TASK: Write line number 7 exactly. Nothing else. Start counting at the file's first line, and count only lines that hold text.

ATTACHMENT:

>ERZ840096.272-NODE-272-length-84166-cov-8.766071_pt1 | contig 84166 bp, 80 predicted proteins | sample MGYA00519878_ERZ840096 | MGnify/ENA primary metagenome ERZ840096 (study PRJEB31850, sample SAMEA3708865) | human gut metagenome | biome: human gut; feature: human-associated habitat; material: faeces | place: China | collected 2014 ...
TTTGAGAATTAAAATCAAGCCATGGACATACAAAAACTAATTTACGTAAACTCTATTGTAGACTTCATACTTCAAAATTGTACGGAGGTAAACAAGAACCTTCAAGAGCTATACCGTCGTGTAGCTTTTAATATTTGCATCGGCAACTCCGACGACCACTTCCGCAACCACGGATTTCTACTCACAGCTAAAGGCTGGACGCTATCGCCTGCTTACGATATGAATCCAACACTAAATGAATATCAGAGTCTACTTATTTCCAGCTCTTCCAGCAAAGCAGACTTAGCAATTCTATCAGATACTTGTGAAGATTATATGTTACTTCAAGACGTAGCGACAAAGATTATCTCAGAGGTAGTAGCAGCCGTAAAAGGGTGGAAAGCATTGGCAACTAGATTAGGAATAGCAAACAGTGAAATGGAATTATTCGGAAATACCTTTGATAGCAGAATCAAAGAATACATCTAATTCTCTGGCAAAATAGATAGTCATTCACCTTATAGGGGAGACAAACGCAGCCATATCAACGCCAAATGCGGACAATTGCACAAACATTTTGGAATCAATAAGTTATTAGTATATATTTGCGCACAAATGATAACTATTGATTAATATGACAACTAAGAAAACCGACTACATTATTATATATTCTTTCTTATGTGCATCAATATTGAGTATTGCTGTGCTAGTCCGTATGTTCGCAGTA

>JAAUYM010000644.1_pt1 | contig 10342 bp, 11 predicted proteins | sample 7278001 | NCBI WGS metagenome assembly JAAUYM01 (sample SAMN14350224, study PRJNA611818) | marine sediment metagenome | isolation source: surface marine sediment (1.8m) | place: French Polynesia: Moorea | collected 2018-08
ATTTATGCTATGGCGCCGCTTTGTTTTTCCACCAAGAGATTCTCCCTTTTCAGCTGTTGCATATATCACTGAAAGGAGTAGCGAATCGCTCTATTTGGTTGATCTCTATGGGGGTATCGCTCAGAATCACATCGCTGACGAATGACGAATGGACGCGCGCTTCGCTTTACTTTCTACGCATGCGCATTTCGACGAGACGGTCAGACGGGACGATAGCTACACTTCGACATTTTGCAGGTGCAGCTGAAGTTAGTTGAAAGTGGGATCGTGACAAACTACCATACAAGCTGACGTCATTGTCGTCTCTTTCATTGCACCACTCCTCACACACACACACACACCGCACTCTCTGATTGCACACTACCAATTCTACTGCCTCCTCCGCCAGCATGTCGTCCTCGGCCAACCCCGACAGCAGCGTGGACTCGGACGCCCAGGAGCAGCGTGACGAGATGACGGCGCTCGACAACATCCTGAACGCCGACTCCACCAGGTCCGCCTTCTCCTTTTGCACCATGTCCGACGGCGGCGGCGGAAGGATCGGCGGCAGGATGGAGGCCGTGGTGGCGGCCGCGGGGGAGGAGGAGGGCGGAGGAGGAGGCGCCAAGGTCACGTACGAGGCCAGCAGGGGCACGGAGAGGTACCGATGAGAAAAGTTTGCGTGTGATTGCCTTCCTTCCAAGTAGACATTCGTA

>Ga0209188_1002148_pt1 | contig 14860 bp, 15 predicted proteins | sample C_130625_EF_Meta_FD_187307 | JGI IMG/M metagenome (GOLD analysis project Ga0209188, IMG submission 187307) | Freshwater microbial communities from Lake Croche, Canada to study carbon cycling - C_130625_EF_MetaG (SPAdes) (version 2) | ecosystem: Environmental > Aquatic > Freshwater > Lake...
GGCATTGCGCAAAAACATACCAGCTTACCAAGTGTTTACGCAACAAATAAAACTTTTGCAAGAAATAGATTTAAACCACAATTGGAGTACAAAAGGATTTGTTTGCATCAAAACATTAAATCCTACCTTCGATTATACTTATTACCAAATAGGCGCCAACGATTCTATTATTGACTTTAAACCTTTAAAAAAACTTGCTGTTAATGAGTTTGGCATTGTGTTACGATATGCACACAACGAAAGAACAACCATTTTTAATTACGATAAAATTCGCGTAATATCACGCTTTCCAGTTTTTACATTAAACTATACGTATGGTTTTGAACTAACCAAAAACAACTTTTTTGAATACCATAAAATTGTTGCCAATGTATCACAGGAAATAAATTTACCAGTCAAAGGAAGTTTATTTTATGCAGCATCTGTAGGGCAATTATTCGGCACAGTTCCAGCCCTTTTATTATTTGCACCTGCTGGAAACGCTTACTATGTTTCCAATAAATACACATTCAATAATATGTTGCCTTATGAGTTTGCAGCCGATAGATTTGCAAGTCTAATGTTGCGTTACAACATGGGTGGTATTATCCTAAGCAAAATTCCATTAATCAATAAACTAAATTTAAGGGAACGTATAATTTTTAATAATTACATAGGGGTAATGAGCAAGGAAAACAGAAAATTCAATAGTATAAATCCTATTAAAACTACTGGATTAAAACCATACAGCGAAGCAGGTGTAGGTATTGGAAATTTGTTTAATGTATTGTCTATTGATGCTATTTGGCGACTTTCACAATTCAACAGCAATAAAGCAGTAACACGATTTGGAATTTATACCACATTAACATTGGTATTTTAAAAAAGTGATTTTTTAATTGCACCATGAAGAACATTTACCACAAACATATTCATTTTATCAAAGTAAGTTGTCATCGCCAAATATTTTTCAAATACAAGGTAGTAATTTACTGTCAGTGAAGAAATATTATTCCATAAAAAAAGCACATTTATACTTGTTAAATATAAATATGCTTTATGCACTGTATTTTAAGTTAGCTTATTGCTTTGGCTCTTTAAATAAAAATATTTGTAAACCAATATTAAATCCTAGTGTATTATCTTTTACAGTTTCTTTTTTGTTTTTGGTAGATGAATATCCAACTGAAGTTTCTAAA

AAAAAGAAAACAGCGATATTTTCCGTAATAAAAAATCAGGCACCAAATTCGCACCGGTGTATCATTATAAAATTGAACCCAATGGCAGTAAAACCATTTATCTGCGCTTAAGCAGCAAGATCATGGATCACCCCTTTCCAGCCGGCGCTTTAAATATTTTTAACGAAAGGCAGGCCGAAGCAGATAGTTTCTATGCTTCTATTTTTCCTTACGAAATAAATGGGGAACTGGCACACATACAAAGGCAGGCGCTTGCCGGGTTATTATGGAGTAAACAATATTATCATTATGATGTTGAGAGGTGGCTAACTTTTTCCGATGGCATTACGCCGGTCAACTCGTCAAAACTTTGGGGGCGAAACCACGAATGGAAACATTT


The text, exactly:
AAAAAGAAAACAGCGATATTTTCCGTAATAAAAAATCAGGCACCAAATTCGCACCGGTGTATCATTATAAAATTGAACCCAATGGCAGTAAAACCATTTATCTGCGCTTAAGCAGCAAGATCATGGATCACCCCTTTCCAGCCGGCGCTTTAAATATTTTTAACGAAAGGCAGGCCGAAGCAGATAGTTTCTATGCTTCTATTTTTCCTTACGAAATAAATGGGGAACTGGCACACATACAAAGGCAGGCGCTTGCCGGGTTATTATGGAGTAAACAATATTATCATTATGATGTTGAGAGGTGGCTAACTTTTTCCGATGGCATTACGCCGGTCAACTCGTCAAAACTTTGGGGGCGAAACCACGAATGGAAACATTT